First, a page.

Which Heavyweight in the main or comain event has the most to gain from a win this weekend? I can’t see any of these guys getting a fight in the top 5 next with Ngannou vs Lewis and Volkov vs Gane coming up. None of them deserve a shot at Stipe or even Blaydes in my opinion— SemiCasualMMA (@semi_casual_mma) June 3, 2021
For those who don’t know (because why would you?) UFC Vegas 28 is a heavyweight showcase, featuring heavyweight bouts in both the main and co-main event. In the co-main event, Walt Harris takes on Marcin Tybura and in the main event Jairzinho Rozenstruik faces Augusto Sakai. In the grand scheme of things, neither of those fights is terribly “important” as all four men are a long way off from a title shot. However, of the four competitors I would say that Tybura has the most to gain.
For the rest of the heavyweights competing tonight, a win is important but it doesn’t set them up the same way it does for Tybura. Rozenstruik, Sakai, and Harris are all coming off losses that—despite coming against opponents all more highly ranked than Tybura—pretty much ensure that they won’t make a fast charge to a title shot. However, very quietly, Tybura had a phenomenal 2020, going 4-0. Four-fight win streaks don’t come along all that often in the UFC’s heavyweight division and even though it wasn’t over the best of the best, that’s still a great run for Tybura. In Harris, Tybura now will finally face a top-10 ranked heavyweight and, should he win, that would move him up to about 7 or 8 in the rankings and set him up for a fight with a top-5 guy. Should he win that fight, then that puts Tybura in the heavyweight title conversation. Not bad for a guy who had lost four of five just a couple of years ago.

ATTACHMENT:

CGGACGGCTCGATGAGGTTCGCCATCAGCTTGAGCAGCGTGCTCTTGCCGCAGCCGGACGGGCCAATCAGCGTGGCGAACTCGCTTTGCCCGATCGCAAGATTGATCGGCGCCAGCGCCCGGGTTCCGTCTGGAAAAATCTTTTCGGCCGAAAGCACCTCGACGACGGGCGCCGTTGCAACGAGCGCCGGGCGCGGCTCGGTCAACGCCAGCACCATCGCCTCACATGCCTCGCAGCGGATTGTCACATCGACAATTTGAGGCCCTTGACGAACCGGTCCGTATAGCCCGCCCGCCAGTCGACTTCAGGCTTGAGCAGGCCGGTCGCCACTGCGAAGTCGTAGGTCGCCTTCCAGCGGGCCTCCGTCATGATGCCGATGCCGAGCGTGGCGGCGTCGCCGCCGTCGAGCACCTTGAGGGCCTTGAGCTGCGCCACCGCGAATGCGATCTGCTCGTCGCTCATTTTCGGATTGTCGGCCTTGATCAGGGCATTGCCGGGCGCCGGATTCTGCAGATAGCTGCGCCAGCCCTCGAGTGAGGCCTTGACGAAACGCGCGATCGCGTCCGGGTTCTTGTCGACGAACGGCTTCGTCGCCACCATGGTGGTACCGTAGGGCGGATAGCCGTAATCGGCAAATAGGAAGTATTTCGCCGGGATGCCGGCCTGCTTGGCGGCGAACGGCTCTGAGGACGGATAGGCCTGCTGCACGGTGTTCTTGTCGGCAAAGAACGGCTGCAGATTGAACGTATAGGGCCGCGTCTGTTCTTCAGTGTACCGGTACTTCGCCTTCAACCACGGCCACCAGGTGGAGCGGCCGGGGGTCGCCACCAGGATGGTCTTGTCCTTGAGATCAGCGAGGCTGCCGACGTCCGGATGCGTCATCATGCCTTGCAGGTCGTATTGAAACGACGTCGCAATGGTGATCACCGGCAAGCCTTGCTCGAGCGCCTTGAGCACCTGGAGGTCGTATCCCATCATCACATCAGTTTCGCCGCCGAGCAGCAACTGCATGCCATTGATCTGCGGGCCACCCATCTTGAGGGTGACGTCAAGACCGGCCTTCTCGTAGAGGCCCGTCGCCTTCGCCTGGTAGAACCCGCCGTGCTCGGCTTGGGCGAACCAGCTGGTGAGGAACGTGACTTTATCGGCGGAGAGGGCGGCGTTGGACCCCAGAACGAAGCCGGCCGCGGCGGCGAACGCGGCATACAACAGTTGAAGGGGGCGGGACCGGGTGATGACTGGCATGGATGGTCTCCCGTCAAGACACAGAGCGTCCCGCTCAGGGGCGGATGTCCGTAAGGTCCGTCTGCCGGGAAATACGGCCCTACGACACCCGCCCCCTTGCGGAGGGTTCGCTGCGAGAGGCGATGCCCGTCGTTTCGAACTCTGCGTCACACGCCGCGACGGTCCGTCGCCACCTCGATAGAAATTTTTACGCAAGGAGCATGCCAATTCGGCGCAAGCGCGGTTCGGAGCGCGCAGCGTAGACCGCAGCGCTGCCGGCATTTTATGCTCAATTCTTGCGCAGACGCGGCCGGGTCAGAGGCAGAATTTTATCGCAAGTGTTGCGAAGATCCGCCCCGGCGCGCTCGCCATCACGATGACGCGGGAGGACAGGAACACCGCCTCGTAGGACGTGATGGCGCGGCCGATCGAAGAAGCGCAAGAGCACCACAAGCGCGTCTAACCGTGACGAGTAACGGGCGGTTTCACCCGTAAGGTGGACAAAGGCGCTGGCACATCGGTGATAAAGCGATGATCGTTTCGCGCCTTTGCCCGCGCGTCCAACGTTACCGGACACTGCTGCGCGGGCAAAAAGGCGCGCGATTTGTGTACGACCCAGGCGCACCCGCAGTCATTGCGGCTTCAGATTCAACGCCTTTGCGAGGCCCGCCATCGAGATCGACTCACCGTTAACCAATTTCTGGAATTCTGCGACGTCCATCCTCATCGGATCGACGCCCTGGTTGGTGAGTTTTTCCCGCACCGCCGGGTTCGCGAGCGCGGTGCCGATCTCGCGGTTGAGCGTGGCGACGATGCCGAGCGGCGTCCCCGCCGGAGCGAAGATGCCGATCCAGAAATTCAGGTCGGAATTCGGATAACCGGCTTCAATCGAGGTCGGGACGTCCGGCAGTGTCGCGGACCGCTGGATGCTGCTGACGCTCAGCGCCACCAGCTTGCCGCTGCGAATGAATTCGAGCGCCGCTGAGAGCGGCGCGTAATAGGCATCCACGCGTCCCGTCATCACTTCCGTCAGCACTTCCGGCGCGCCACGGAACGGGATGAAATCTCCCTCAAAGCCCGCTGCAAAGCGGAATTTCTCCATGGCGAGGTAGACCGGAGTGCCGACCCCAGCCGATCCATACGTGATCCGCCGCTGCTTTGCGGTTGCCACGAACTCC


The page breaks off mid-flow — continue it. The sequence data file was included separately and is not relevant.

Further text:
More heavyweight MMA questions
why is the UFC heavyweight division among its weakest?— AD (@adubz123) June 4, 2021
It’s a combination of two key factors.
1) There are less huge people walking around the earth than 150-180 pound people. There is simply a smaller pool of human beings in play for the heavyweight division to draw from.
2) If you are big and athletic there are many more lucrative means of employment for you than getting punched in the head. This is why we have repeatedly seen NFL castoffs come to the UFC’s heavyweight division and do well. They are starting with a baseline of athleticism that is far superior than guys like Jarjis Danho.
U.S. sports media likes to play this game a lot with niche sports (especially soccer) where they envision what our team would look like if we took the best athletes in the country and focused them on it. “LeBron James would be a world class striker given time!” and while that game is largely dumb, it is honestly pretty true in the world of MMA. Sure, the unique nature of getting punched in the face means not everyone can be good at fighting so you can’t say with certainty that Aaron Donald would wreak havoc over the heavyweight division but I think it should be fairly uncontroversial to say that if you took every defensive lineman in the NFL and focused them on fighting instead of football, the UFC’s heavyweight division would be comprised almost entirely of people who played for the Bears.
Walking Off The Bus Champions
who is your top 5 "first team, all-star looking good walking to the cage" ?— Scot McCreight (@Scot_McCreight_) June 4, 2021
There are a lot of walking to the bus all-stars in MMA. Fortunately, many of them also end up actually being awesome at fighting. And since this is a fun game, I’m going to hit you with a few lists here.
170 and 155
145 and below
- Yoel Romero
- Francis Ngannou
- Alistair Overeem
- Tyron Woodley
- Marlon Moraes
Thanks for reading this week, and thank you for everyone who sent in Tweets! Do you have any burning questions about things at least tacitly related to combat sports? Then you’re in luck, because you can send your Hot Tweets to me, @JedKMeshew and I will answer them! Doesn’t matter if they’re topical or insane. Get weird with it. Let’s have fun.